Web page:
I wasn't looking for some storybook promise; I wasn't looking for promises at all. I would have settled for an interesting loophole or two, some metaphysical wiggle room to take the dreary edge off the flatness and finality of death. All I wanted was to leave the door open just a crack to the possibility of mystery and wonder. But I wasn't a little boy anymore. I expected the world to make sense. And when I imagined looking through that open door, I saw confusion instead of wonder; just an unhappy haze of unanswered, and unanswerable, questions.

At some point in those restless months I got a call from my agent. She was working with a research scientist who wanted to write a book about religion and the brain. The way she put it, he had captured images of the brain in the process of experiencing God. She was asking me if I knew any writers who might be interested.

"Yeah," I said. "Me."


A month later I met Andy Newberg in Philadelphia, and despite those rocky moments during our introductory lunch, we decided our collaboration just might work. Newberg's mind went places he could only send me postcards from, but I liked his intellectual passion and his reverence for the spiritual depths he was plumbing with his work. He sensed in me, I think, a genuine interest in the implications of his research. In no time we'd found a wavelength, and the book began to take shape.

That's not to say that any of it ever came easy. I lived for nearly a year in a chronic state of spectacular befuddlement. And never was I more befuddled than when I wandered into the incomprehensible realm of the mystics.

I knew from the start that the mysticism chapter would be a pivotal section of the book, but all I knew about mysticism is what you can learn watching late-night reruns of "Kung Fu." If I was going to make this chapter work, I had to know precisely what the mystics were all about. But when I cracked the books on mysticism, I found myself hopelessly lost in a mind-bending hall of mirrors. Things got especially muddy when the mystics of old waxed ineffable on the subject of the Ultimate Absolute. I mean, criminy:

An Islamic mystic says, "We and our existences are nonexistences. Thou art Absolute Existence showing Thyself as perishable things."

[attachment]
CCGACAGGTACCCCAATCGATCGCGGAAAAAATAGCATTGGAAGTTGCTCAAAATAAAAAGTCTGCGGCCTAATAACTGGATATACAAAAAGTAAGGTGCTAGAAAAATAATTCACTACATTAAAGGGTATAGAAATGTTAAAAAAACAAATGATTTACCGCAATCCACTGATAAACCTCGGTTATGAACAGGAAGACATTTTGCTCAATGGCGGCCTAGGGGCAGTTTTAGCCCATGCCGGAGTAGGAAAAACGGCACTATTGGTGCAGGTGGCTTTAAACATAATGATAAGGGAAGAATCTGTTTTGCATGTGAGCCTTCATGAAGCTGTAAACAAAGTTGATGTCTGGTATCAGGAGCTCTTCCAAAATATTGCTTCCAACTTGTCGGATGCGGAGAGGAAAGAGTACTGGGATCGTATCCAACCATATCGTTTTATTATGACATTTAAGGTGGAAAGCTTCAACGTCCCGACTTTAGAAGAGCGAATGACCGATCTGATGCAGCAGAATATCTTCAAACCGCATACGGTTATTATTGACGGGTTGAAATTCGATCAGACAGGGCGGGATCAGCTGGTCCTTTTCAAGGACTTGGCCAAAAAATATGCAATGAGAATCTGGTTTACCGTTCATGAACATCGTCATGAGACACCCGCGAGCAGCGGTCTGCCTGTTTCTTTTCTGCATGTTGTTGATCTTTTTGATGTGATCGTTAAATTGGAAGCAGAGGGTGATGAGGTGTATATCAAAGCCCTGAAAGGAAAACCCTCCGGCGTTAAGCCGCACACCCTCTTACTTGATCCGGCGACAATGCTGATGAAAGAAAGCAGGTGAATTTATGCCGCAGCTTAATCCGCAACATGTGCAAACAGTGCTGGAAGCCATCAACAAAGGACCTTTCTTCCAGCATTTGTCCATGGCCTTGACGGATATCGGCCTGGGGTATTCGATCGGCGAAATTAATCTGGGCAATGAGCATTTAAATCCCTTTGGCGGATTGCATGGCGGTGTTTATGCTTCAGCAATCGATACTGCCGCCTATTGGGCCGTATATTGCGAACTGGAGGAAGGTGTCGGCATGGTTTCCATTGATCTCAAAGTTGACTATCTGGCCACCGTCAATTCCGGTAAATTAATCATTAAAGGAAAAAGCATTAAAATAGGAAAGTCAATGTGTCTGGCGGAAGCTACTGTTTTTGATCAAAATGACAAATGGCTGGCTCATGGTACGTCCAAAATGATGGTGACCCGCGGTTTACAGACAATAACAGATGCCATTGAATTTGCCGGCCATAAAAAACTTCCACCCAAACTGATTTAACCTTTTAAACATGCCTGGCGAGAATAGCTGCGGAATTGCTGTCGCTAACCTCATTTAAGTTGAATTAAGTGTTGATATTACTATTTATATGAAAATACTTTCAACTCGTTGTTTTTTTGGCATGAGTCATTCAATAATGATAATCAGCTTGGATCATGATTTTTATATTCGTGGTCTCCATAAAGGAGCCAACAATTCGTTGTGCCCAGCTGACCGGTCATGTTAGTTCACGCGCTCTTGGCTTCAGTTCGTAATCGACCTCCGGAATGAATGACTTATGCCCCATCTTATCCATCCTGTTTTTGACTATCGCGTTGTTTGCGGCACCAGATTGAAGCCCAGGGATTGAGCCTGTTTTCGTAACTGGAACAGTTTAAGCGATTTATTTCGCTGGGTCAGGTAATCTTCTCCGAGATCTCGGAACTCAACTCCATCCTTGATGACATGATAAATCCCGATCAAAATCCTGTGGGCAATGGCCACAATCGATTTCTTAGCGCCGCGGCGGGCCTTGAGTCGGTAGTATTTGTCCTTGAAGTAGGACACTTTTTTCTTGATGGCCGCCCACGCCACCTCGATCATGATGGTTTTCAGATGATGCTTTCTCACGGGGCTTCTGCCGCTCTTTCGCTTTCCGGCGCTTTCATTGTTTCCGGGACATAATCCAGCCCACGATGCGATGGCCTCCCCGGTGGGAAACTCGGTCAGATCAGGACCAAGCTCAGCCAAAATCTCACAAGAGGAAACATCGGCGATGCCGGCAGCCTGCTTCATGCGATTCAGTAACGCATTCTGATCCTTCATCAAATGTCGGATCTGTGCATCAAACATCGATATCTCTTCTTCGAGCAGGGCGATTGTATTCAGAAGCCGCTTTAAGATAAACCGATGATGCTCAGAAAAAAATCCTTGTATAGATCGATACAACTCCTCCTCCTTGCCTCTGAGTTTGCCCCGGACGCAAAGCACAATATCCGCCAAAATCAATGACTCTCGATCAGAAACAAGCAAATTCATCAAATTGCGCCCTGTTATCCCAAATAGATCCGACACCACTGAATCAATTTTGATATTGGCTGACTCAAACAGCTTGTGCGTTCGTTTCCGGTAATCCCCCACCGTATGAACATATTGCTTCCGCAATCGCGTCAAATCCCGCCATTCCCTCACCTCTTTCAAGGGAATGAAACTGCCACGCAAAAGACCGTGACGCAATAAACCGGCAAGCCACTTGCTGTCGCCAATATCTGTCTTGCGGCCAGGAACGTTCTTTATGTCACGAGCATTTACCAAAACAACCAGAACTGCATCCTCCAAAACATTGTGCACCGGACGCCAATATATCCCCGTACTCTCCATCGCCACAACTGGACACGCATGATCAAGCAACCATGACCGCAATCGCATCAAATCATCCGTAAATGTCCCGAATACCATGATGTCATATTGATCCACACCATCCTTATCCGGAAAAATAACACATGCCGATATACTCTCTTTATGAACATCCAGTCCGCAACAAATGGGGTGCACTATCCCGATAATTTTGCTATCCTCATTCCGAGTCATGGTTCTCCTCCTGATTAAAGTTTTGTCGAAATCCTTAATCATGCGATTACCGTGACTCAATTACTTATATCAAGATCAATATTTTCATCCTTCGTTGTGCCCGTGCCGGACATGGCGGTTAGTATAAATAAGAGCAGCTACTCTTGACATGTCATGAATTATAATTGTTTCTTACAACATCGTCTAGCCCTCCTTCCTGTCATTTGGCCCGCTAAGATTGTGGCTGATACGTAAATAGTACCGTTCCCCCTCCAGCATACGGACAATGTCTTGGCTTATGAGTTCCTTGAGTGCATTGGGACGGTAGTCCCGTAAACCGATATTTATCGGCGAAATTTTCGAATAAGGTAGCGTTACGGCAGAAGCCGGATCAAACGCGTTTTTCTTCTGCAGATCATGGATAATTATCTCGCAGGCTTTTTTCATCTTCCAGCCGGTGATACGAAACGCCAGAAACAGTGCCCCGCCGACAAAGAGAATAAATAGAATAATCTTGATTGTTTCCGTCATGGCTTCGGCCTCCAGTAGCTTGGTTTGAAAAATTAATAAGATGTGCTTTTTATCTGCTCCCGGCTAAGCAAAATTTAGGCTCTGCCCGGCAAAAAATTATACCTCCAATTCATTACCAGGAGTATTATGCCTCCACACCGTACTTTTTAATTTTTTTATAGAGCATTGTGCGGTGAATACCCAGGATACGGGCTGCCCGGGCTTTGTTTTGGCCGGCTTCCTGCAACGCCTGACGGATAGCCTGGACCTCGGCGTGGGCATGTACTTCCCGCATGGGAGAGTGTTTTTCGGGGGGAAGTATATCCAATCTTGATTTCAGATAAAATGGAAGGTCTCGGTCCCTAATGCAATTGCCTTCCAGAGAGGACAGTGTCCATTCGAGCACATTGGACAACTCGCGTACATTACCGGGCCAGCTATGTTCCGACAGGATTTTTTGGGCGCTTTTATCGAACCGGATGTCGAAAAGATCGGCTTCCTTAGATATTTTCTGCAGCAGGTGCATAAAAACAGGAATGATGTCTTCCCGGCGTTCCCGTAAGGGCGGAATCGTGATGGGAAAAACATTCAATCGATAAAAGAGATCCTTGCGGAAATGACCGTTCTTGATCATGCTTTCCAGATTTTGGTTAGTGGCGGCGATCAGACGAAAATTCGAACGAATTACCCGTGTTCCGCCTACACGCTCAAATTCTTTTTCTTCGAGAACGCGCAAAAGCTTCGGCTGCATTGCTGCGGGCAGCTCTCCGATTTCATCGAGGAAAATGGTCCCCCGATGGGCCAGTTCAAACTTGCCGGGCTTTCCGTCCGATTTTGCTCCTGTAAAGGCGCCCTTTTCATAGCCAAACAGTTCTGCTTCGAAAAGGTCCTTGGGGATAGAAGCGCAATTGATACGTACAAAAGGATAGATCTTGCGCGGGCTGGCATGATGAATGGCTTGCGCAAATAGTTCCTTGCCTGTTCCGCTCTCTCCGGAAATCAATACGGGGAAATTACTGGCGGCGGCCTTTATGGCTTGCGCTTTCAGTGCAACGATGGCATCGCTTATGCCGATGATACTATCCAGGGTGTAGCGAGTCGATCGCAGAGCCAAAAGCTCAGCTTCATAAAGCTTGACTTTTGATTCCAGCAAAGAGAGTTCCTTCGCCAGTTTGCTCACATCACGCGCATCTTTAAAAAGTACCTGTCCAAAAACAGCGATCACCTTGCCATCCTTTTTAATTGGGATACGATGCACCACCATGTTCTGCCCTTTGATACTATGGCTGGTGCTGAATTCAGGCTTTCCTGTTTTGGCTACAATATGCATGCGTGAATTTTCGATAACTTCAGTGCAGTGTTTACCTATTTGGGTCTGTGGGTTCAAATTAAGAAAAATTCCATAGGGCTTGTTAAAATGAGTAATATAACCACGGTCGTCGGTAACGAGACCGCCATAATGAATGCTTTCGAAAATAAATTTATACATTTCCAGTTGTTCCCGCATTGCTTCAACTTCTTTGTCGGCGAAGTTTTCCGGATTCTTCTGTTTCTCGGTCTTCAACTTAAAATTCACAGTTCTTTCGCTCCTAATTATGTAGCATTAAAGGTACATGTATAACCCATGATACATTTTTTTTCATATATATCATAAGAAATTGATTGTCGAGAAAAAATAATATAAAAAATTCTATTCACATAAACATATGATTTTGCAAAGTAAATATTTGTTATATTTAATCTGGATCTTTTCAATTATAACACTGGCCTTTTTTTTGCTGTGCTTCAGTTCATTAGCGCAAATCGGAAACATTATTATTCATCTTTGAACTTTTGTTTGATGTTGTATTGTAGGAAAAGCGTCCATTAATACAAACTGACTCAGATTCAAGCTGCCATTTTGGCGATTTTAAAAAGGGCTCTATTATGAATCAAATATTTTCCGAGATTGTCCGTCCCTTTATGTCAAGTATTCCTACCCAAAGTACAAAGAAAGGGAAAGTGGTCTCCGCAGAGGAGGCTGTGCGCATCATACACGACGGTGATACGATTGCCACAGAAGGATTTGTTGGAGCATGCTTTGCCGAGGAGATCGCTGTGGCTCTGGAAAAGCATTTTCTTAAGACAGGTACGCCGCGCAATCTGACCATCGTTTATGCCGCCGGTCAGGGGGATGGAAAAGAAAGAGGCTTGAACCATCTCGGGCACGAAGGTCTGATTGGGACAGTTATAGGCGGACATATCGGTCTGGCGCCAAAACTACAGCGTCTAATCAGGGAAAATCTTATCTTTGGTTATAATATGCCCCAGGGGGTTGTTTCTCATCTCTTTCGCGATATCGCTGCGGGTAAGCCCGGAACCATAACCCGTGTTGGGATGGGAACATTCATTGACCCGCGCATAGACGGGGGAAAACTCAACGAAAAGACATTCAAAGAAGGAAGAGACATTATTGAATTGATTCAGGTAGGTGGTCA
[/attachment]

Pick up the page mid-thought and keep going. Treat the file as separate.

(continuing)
A Buddhist offers, "It has never existed. It has never been nonexistent . . . ."

And a rabble-rousing medieval Christian mystic named Meister Eckhart declares, ". . . . if I say 'God exists,' this is also not true. He is being beyond being: he is a nothingness beyond being."

God is, God isn't. There is an Absolute, but it never was. Ultimate reality is Nothing, but so am I. I was so deeply confused I wanted to cry. But I had no choice but to keep working and hoping I'd find a toehold.

Then, by sheer luck, I stumbled on a passage written by a contemporary Benedictine monk named Bede Griffiths. In the passage, Griffiths describes something he experienced as a boy. He was walking in the evening, when he was suddenly dazzled by the beautiful song of a flock of birds. The beauty of their singing seemed to awaken senses he'd never used before. In an instant the world seemed magically transformed, and everything in it seemed to burst with what he calls a "kind of sacramental character."

"I remember now the feeling of awe which came over me," he wrote. "I felt inclined to kneel on the ground . . . and I hardly dared to look on the face of the sky, because it seemed as though it was but a veil before the face of God."

It was, he says, as if he'd stepped into "the presence of an almost unfathomable mystery . . . which seemed to be drawing me to itself."

That was it: no burning bushes, no flaming chariots, no butt-kicking bolts from the blue. Just a gentle, subtle awakening, a soft epiphany that many of us might simply shrug off. But it changed Griffiths' life forever, and now it was giving me the chills. I knew this mysterious presence. I'd known it when I was a boy. It was the secret holiness that haunted the shadowy rafters of my old church, that numinous impending something. I understood, as I read Griffiths' account, that he had glimpsed what I'd only suspected. I scoured his words for every scrap of meaning. Then I went looking for more.